This, in other words, is a van that also needs to be maintained to the highest standards, and by the look of it, it is.
The following picture explains (a) why all my cameras must have a zoom lens permanently available, as powerful as is within the bounds of sanity, and (b) why this zoom lens must be instantly usable. In other words why I will not tolerate faffing about with hand-attached lenses. Which means that all my cameras have had to be “bridge” cameras rather than DSLRs. I need wide-angle one moment, and then the next moment, by which I often mean the next second, I may need zoom and tons of it.
Here is the picture, which Antoine Clarke took, Twittered, and then phoned me about because he reckoned I would like it:
And I do like it. A lot. A lorry, with a panoramic photo-view of London on the side? What, as people now like to say, ‘s not to like?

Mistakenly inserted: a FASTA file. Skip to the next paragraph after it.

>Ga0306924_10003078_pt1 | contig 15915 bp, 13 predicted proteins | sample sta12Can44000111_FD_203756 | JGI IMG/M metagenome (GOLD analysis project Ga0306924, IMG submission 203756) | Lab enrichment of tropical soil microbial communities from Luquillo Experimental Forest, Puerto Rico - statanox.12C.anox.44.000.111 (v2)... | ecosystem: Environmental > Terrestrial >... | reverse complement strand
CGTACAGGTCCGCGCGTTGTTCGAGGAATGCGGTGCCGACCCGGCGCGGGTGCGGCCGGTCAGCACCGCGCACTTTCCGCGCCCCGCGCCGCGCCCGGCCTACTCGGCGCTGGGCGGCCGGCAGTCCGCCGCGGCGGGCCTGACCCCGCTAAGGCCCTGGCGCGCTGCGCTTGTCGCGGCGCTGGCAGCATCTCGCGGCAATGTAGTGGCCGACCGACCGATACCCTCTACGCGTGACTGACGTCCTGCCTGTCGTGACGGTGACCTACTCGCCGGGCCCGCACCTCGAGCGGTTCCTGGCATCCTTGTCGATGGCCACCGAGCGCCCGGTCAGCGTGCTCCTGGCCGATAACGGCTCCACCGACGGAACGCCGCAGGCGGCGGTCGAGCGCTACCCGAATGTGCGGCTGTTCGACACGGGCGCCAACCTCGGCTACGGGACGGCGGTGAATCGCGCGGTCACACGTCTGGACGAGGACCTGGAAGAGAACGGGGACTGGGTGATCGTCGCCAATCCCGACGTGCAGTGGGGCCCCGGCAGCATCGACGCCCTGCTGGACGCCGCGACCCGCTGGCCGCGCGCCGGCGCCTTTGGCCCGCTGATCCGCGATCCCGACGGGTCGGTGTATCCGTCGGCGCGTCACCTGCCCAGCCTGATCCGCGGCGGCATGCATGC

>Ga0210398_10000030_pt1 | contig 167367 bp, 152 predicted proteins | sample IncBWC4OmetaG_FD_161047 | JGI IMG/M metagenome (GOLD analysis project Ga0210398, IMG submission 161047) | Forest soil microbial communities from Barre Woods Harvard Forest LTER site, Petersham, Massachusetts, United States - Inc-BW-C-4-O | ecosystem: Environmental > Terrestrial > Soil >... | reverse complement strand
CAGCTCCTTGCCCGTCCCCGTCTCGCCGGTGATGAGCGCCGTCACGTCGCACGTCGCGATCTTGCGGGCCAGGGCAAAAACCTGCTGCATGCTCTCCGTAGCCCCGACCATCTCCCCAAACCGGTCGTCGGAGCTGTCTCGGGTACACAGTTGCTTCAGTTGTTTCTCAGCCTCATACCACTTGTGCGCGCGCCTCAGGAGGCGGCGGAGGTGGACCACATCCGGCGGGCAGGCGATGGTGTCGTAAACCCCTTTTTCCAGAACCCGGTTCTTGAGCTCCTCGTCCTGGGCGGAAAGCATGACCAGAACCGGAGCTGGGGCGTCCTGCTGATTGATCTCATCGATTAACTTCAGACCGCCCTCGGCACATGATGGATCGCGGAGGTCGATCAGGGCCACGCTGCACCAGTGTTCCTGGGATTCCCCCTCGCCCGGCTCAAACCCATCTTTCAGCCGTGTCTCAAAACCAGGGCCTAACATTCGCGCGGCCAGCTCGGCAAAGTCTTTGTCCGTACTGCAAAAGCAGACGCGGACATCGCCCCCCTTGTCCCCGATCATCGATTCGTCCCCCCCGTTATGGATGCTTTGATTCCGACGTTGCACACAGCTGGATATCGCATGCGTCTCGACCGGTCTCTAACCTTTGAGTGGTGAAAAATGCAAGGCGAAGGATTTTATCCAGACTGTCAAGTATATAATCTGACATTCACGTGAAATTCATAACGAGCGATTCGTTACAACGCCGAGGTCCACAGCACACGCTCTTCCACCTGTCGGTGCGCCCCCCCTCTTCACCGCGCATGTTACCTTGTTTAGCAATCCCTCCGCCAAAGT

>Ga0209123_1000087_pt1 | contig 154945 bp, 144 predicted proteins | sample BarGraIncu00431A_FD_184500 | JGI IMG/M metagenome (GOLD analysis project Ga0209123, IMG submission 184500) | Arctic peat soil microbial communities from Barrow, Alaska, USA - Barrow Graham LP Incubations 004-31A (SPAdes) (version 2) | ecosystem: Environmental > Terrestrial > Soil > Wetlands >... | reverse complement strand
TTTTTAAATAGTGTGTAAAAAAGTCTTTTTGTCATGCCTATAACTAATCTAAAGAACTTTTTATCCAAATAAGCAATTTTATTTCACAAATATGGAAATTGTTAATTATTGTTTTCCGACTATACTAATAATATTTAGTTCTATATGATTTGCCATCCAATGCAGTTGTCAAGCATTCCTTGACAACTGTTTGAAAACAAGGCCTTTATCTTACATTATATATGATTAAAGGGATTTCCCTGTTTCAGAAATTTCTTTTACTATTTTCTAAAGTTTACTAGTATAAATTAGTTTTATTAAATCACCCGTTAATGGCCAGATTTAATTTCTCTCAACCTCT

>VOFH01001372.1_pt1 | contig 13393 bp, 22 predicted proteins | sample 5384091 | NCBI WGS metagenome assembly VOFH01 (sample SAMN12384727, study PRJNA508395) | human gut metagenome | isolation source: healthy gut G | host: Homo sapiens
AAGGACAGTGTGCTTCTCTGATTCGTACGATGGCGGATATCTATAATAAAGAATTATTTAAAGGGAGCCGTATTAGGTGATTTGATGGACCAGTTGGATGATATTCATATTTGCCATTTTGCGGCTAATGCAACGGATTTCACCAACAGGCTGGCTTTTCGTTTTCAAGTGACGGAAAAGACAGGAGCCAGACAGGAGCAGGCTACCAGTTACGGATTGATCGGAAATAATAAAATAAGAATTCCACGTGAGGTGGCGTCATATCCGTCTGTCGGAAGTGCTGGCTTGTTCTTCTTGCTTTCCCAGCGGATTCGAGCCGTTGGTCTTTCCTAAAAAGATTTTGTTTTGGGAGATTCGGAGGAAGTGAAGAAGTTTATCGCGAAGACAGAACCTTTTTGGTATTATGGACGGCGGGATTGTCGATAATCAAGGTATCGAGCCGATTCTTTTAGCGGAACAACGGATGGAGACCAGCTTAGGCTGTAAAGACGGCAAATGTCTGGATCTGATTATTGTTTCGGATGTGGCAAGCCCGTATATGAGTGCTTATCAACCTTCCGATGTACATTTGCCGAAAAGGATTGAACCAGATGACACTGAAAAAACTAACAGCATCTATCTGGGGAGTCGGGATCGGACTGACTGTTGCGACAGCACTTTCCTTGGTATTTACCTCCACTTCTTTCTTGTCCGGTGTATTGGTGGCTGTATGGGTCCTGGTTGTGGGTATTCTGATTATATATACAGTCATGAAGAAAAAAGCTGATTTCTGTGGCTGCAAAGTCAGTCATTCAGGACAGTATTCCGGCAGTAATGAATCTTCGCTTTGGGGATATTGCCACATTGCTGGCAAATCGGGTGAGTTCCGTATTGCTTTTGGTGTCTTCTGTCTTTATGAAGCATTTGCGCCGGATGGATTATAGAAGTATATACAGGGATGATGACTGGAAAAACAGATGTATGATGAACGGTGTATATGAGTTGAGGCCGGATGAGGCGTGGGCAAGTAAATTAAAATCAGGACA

But Antoine’s attached Twitter verbiage reads as follows:
What’s a Japanese torpedo bomber doing there?!?
What Japanese torpedo bomber? The world wants Antoine to zoom in on the Japanese torpedo bomber, to prove that there is indeed a Japanese torpedo bomber present.
I hoped that the photo above would download itself from Twitter, and it did. Good. But, it was only 640 pixels wide. (This Blog is 500 pixels wide.) Not so good.
When I expanded what I took to be the Japanese torpedo bomber, I got this:
If you already know that you are looking for a Japanese torpedo bomber, then you will, just about, maybe, see a Japanese torpedo bomber. But a zoomed in close-up would really have helped.